Still, to be successful here requires us to develop some common data standards and a submission portal that will get people to buy in to this as a low-friction way to self-regulate. And busy developers need to feel urgency to contribute to this database when there is no legal need to.
So these first few months are about building an aura of inevitability around this project.
I'm planning to run Messari for the next ten years. And given the fortunate and unique positions I was in to first spearhead investments at DCG, run CoinDesk and its ~3,000 person Consensus summits, and now work as an EiR at ConsenSys, there are few - if any - people in the industry that are in a similar position to pound the table for this type of project. It's also unsexy grunt work with no compelling near-term economics, so potential "competitors" should really be collaborators.
TE: You mentioned that the “Bloomberg of crypto” will be a network, not a centralized company. We smell a Messari token around the corner, can you give us a hint about how would you expect that to work?
RS: Not yet. But I will say that I am spending a lot of time advising and watching projects with good teams that have developed data tokens or what I call "human work" tokens - staking tokens that help solve incentive problems around open-source projects.
If and when we do a token offering, it will almost certainly be a crypto-security with fundamental value (revenue share from fees the network generates), and it will be properly offered via some type of SEC filing. If you're going to be the EDGAR of crypto, you shouldn't be afraid of doing a public filing yourself.
TE: You talked a lot about treasury policies in your introductory post. What's your take on the optimal structure around managing ICO funds, in light of recent events like the Tezos mess?
No comment on specific events, but I've been pretty vocal about reining in some of the excesses in the industry. There's a lot of things I see every day that disgust me: people doing insider deals for discounts and then flipping shamelessly one month later, failing to disclose advisory conflicts, even bragging about trading on insider tips prior to exchange listings.
If you're serious about your project, you don't want a lack of clarity on your treasury policies to distract or even derail things.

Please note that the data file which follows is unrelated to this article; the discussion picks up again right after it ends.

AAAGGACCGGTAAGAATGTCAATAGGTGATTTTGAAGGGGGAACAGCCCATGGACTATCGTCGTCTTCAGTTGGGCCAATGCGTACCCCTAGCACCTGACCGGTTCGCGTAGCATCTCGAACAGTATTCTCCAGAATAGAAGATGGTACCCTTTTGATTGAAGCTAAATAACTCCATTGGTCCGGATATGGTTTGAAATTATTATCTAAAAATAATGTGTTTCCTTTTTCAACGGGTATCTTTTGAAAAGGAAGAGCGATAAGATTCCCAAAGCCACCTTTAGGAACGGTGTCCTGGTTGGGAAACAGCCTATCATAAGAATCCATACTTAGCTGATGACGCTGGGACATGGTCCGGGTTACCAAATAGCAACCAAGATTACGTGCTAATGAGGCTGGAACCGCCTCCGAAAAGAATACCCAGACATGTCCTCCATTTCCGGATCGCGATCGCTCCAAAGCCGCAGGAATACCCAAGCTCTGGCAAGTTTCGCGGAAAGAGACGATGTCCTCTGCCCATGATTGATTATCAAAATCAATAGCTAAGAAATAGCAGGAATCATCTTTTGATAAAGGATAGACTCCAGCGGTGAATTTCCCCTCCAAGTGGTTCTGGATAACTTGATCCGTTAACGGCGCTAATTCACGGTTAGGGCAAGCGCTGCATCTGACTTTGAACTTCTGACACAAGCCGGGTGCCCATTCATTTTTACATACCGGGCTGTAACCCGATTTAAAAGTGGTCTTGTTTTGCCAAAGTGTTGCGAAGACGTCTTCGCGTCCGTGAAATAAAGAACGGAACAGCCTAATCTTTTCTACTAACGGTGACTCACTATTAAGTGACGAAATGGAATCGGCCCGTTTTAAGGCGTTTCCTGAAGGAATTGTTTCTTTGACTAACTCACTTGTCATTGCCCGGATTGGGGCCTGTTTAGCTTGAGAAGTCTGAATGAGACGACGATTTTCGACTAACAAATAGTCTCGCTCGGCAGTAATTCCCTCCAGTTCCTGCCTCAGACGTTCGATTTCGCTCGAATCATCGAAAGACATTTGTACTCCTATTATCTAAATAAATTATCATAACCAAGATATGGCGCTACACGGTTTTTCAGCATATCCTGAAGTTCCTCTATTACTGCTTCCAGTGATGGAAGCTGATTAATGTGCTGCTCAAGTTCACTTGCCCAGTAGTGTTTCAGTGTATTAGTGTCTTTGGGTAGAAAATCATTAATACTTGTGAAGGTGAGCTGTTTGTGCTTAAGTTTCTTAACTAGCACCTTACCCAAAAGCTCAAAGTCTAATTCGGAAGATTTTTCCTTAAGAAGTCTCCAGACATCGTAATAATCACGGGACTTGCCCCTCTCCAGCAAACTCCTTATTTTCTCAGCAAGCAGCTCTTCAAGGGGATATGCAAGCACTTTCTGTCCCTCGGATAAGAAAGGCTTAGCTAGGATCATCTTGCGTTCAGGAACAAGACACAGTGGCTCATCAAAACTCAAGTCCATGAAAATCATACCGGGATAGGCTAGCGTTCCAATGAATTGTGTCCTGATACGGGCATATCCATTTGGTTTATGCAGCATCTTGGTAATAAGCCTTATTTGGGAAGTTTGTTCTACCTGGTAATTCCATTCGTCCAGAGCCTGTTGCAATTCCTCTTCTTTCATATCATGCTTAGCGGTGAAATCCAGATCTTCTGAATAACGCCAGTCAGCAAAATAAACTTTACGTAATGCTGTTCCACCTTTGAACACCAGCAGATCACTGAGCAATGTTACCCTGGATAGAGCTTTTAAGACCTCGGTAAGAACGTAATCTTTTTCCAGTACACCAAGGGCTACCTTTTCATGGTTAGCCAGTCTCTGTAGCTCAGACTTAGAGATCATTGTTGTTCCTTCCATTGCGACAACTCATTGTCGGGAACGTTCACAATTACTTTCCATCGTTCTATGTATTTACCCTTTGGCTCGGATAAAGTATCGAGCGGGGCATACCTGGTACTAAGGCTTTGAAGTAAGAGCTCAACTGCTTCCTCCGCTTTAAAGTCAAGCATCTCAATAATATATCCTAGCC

But I don't know what the optimal structure should be, and it's going to be Messari's position to stay neutral and simply shed light on the objective reality.
Data > Opinions. This will probably be one of the biggest challenges for me to internalize personally, because I'm pretty outspoken about some of the projects that I think have badly misaligned incentives. I need to shut up.
If you put a gun to my head, though, I'd say it's stupid and irresponsible for these projects to hold the majority of their raises in crypto. Your project is not a fund of funds. Project backers have no residual claims on the assets your team (usually one with no fiduciary experience) are gambling with. To think that some teams will raise $20mm and run out of money if there's a 90% downdraft is maddening.
Of course, this isn't a completely fair spit take. Many teams might want to diversify their raises, but they might not be banked, or find it risky to be banked with so much regulatory uncertainty! So we need to understand treasury policy to know how and when teams intend to hedge positions, move into "stablecoins" or fiat. Treasury management is a complex subject that will take time to flesh out, and I hope by looking at the universe of best practices, Messari can help standardize that area for token project leads.
Still, whether you are taking about fiat, hedging instruments or stablecoins, the main point still stands: Sell. Your. Crypto.
You need dirty, immoral, inflationary fiat to pay for operations. If you want to hoard crypto, put your money where your mouth is, hoard your own treasury, and lengthen your vesting schedules. You should be outperforming ether, anyway, otherwise why did people support you?
The tote bag?
TE: It sounds like you'll focus initially on supply curves. What can we expect to see coming next?
RS: Not sure yet. Probably basic project info (white paper, github stats, etc.) and real-time financial statements if the tech is ready.
I am a huge fan of the Balanc3 team at ConsenSys. They are lightyears ahead of anyone else I've seen when it comes to crypto accounting solutions and transparency software, and are driving the conversation with the big accounting firms in the U.S.
They are also a perfect example of a project that an outsider might view as competitive, when in reality their quickbooks-like product could funnel basic financial information into Messari without asking for all their proprietary data as well.
TE: What timeline are you working on for a first release?
RS: Depends on how fast we hire the core team. Send me good people!
I would like to get a first release out before the end of Q1 when some of these project inflation bombs start going off - days when token projects hit their one year cliff and instantly see 5, 10, 20% of their money supply become liquid overnight.
TE: How can one lend long term support to the project?
RS: If you know a team that is working on one of the 1000 "Bloomberg of crypto" plays today, please mention Messari and tell them to reach out. 999 of those projects are not going to be competitive, but complementary.
You can also subscribe to the mailing list where we'll share when the site goes live and how specific stakeholders can show their support. Professional investors, crypto projects, and general crypto enthusiasts are going to have different ways they can help. Hit me up on twitter, or email me. [I don't give my email out, but people who are really interested will be able to track me down or get referred in by another friend within the industry.]
And if you're a media outlet, you can call and interview me and help get out the word!
Any time Sequoia invests in a seed round then you should take a look. If they do it in a crypto startup.. then that really means to pay attention.
Orchid is a sort of tokenized-Tor, with the goal of bringing censorship-free internet everywhere.